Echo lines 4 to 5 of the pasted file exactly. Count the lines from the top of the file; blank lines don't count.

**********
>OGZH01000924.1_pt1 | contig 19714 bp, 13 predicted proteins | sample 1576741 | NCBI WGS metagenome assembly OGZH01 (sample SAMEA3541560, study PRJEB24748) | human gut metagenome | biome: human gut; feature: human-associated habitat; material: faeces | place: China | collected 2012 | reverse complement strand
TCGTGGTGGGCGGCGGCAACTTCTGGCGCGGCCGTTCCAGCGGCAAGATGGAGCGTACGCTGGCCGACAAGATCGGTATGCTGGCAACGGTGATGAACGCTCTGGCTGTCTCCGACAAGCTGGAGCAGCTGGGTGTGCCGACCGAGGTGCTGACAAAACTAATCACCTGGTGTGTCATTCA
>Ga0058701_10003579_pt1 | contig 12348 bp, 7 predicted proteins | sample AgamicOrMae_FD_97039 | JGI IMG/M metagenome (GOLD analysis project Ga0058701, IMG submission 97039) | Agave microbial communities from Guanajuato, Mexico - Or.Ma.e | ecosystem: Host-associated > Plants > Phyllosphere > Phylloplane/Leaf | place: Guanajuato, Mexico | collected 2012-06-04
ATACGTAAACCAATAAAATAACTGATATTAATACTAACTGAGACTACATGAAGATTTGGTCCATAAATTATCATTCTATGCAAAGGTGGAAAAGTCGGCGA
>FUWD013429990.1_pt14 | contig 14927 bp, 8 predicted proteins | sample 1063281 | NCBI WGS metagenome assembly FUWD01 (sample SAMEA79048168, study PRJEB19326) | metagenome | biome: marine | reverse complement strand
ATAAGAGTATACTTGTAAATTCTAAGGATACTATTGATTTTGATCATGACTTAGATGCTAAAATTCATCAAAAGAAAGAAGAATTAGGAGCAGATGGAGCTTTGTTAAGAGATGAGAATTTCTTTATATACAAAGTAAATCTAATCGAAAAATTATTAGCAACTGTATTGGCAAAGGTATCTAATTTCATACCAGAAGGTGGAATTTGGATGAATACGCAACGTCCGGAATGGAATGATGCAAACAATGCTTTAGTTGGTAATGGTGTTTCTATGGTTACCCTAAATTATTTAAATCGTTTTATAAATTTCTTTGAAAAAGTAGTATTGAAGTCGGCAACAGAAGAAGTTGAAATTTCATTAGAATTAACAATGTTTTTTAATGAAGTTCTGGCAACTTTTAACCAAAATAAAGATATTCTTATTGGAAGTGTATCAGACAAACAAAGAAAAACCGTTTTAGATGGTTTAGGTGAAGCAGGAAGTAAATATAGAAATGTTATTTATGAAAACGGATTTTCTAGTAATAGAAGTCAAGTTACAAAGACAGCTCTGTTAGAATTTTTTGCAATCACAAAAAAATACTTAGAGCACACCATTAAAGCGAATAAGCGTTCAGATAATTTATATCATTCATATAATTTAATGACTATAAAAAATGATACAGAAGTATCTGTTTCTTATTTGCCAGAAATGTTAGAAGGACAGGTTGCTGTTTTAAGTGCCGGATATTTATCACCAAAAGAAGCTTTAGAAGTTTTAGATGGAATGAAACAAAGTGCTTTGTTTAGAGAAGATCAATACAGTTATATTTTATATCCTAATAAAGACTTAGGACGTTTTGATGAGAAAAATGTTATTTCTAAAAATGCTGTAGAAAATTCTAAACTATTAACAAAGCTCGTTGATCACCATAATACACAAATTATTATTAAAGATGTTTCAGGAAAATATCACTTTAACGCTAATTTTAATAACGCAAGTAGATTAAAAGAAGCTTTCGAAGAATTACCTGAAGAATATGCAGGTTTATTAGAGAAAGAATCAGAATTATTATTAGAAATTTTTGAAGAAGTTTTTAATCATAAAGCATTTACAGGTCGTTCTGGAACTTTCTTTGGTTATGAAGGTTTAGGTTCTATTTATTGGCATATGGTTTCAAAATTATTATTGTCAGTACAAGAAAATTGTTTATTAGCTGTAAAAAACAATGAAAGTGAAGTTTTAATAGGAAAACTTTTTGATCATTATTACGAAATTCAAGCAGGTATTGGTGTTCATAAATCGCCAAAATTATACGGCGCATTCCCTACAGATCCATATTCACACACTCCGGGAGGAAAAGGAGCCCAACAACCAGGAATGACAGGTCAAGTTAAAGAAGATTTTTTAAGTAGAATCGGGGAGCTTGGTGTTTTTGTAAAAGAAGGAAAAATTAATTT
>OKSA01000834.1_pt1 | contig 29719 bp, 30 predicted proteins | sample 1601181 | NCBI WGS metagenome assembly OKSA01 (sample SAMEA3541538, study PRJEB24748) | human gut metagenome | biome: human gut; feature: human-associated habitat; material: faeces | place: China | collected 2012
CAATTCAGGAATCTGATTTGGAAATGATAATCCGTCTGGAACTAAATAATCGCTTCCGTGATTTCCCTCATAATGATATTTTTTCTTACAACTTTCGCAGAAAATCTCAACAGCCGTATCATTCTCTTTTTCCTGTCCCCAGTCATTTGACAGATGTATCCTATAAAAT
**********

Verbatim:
ATACGTAAACCAATAAAATAACTGATATTAATACTAACTGAGACTACATGAAGATTTGGTCCATAAATTATCATTCTATGCAAAGGTGGAAAAGTCGGCGA
>FUWD013429990.1_pt14 | contig 14927 bp, 8 predicted proteins | sample 1063281 | NCBI WGS metagenome assembly FUWD01 (sample SAMEA79048168, study PRJEB19326) | metagenome | biome: marine | reverse complement strand